The next morning, our first of many on the road, was beautiful. Greece is full of mountains and ocean views that should not be missed in ones lifetime! We woke up very early and headed north to visit 2 remote camps.
The first camp we stopped at we were told by the police and the army that the refugees were being moved to another camp and that we were only allowed to stay for 30 minutes.
We unloaded diapers, bug spray, shoes, clothes, baby carriers, and more into their small supply shed, and people started to gather.
The children in this camp were happy to see us and showed us a lot of affection, although the little ones were a bit lethargic and it looked like everyone needed more of the basics.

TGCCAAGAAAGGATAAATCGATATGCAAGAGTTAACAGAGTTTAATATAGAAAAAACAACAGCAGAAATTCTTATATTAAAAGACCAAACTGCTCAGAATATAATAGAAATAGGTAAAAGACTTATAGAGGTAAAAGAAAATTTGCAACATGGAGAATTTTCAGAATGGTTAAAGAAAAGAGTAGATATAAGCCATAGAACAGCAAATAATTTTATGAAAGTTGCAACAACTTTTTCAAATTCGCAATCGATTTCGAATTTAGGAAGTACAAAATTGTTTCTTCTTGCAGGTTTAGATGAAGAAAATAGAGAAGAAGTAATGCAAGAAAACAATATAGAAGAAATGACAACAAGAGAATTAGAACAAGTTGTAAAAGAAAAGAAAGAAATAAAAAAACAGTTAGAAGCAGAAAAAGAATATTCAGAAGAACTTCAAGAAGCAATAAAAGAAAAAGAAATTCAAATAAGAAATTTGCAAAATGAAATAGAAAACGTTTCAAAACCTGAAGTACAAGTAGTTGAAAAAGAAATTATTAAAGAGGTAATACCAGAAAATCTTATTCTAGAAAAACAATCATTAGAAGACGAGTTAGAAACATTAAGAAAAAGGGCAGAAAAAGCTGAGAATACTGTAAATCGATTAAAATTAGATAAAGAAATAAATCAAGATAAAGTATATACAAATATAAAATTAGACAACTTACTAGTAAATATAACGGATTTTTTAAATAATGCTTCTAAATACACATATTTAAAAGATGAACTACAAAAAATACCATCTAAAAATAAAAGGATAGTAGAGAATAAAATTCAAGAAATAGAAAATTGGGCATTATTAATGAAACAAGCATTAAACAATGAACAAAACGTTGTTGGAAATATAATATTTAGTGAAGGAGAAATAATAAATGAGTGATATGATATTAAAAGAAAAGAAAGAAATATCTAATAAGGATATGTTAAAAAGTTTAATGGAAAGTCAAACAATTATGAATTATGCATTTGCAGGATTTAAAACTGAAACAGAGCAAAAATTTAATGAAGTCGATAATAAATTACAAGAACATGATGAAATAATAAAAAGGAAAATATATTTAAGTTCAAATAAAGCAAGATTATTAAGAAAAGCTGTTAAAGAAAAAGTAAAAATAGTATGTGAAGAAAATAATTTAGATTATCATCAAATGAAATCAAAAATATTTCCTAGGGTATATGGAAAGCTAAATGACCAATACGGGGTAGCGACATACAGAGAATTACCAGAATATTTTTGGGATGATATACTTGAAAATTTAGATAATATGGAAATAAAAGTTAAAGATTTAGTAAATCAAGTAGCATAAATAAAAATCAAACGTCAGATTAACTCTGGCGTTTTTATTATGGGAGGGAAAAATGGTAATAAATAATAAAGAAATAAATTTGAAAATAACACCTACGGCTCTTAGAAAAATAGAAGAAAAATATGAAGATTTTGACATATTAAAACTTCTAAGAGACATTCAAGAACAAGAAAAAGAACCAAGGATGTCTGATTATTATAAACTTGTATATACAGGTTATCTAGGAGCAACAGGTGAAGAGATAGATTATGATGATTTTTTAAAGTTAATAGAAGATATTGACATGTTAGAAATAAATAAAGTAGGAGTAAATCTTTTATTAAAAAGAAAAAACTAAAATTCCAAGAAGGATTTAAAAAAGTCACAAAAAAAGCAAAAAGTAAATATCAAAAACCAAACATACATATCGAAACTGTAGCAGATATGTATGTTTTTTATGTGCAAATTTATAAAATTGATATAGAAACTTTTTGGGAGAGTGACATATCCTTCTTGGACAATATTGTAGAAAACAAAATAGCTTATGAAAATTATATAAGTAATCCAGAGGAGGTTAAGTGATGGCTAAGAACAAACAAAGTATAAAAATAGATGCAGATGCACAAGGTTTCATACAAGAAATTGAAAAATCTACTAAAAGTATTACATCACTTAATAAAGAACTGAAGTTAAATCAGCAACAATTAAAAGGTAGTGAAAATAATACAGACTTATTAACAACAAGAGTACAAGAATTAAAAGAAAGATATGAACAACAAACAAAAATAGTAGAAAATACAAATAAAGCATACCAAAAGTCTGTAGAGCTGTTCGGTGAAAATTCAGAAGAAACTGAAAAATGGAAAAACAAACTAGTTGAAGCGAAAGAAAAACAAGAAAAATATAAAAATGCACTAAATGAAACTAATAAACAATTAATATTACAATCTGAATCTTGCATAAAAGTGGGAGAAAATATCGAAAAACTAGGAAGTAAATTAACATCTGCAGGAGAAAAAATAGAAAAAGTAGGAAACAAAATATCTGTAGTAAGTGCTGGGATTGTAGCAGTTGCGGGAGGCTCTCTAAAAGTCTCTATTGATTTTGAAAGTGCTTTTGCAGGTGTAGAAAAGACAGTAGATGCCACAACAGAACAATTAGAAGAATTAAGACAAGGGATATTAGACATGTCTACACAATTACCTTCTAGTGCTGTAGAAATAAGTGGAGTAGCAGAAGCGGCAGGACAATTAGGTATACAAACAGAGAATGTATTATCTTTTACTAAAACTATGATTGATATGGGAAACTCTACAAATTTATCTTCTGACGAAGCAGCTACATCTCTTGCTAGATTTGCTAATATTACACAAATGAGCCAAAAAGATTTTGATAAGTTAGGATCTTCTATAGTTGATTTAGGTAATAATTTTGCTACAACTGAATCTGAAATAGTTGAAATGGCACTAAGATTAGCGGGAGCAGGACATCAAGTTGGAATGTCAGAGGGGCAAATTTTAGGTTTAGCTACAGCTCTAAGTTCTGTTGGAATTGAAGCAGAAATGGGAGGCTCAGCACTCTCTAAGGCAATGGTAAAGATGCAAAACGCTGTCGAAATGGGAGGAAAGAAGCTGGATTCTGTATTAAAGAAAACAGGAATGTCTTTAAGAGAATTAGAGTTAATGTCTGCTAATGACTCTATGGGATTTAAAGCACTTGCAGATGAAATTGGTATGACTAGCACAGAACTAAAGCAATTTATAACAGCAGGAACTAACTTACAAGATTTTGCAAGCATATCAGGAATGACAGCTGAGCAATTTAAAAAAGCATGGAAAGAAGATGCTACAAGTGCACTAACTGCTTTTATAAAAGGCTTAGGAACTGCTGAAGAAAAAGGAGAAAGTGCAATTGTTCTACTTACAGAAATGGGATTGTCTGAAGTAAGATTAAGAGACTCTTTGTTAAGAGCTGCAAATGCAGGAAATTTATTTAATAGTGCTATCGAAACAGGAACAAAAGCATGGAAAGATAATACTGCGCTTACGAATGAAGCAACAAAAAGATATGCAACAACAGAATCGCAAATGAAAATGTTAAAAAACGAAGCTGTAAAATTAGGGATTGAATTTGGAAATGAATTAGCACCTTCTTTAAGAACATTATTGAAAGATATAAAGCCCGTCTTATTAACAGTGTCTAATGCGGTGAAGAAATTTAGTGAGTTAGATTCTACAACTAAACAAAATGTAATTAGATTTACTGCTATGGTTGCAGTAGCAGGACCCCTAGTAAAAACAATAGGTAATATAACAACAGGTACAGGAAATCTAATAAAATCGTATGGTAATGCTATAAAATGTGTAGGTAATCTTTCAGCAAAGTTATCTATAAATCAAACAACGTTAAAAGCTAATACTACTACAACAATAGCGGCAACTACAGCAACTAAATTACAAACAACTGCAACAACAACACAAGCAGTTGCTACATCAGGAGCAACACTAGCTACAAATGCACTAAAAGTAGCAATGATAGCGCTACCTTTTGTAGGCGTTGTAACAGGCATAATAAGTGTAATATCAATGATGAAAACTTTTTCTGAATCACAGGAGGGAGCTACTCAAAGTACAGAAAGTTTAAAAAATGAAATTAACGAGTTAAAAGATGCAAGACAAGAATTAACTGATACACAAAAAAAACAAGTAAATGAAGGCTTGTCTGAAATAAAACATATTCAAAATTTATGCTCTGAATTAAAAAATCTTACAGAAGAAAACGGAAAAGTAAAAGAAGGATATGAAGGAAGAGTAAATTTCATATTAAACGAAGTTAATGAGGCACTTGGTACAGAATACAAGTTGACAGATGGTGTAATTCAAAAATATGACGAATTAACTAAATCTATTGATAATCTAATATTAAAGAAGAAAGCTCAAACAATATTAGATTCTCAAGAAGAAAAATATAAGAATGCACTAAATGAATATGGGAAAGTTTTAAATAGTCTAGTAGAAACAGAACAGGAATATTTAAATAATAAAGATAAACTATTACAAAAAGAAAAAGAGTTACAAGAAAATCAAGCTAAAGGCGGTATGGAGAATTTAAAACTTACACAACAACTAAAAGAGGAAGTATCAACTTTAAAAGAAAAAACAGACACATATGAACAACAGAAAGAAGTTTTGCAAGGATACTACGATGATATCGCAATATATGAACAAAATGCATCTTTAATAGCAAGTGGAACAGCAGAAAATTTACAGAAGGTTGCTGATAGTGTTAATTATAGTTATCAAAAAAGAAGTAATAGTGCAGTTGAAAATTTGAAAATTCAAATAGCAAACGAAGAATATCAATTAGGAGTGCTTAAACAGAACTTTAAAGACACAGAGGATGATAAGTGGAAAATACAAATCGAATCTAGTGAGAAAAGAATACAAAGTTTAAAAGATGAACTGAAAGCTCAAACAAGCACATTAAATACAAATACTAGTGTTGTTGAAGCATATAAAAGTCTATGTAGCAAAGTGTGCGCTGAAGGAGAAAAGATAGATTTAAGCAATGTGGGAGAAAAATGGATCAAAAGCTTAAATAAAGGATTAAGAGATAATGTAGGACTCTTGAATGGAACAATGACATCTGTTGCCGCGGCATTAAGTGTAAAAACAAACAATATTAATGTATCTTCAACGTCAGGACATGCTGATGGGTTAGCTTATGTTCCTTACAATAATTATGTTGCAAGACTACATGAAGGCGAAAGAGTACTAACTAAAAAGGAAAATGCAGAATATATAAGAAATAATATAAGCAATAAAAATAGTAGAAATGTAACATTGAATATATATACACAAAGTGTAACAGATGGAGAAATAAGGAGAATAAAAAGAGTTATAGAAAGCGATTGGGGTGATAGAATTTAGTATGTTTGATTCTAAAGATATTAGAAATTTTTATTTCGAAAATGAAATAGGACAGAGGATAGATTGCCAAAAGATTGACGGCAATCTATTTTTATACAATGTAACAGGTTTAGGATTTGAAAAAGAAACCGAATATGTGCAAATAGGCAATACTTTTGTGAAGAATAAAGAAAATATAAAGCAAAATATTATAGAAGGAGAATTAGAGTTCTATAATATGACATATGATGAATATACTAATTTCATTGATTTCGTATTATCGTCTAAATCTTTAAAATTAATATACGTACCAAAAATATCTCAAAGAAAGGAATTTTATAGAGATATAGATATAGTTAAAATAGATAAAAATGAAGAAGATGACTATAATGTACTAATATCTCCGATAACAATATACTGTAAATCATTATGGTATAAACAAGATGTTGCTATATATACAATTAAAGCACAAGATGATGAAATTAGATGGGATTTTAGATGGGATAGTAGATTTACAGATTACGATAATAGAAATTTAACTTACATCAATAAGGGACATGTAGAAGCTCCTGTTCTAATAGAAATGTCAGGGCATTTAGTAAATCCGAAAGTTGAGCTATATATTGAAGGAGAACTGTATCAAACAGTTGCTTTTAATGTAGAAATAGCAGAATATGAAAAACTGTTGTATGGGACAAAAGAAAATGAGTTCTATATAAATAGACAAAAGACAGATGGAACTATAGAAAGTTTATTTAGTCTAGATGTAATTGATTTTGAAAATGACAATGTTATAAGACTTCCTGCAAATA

I played Ring around the Rosie with the kids to keep them away from the warehouse while the adults were finding what they needed. Then I ended up in the storage warehouse teaching a woman about a baby bjorn as other women came in and picked out shoes and baby wipes and more.
Word spread that there were some shoes that we had brought in, and the women outside the door were becoming anxious to all get in the warehouse and pick things out for their families. I became stuck inside as things got a bit hectic, and our team leader instructed me to get out and get in the van. It took me 10 minutes to squeeze through the hubbub and then we waved and got in our van – we named him Tom – and had to leave, even though we would have liked to have been there longer. One of the rules of aid distribution is that you must not put yourself or others in danger by creating too much excitement, and this first camp was our only experience like this, we learned how to set ourselves up to do better very quickly.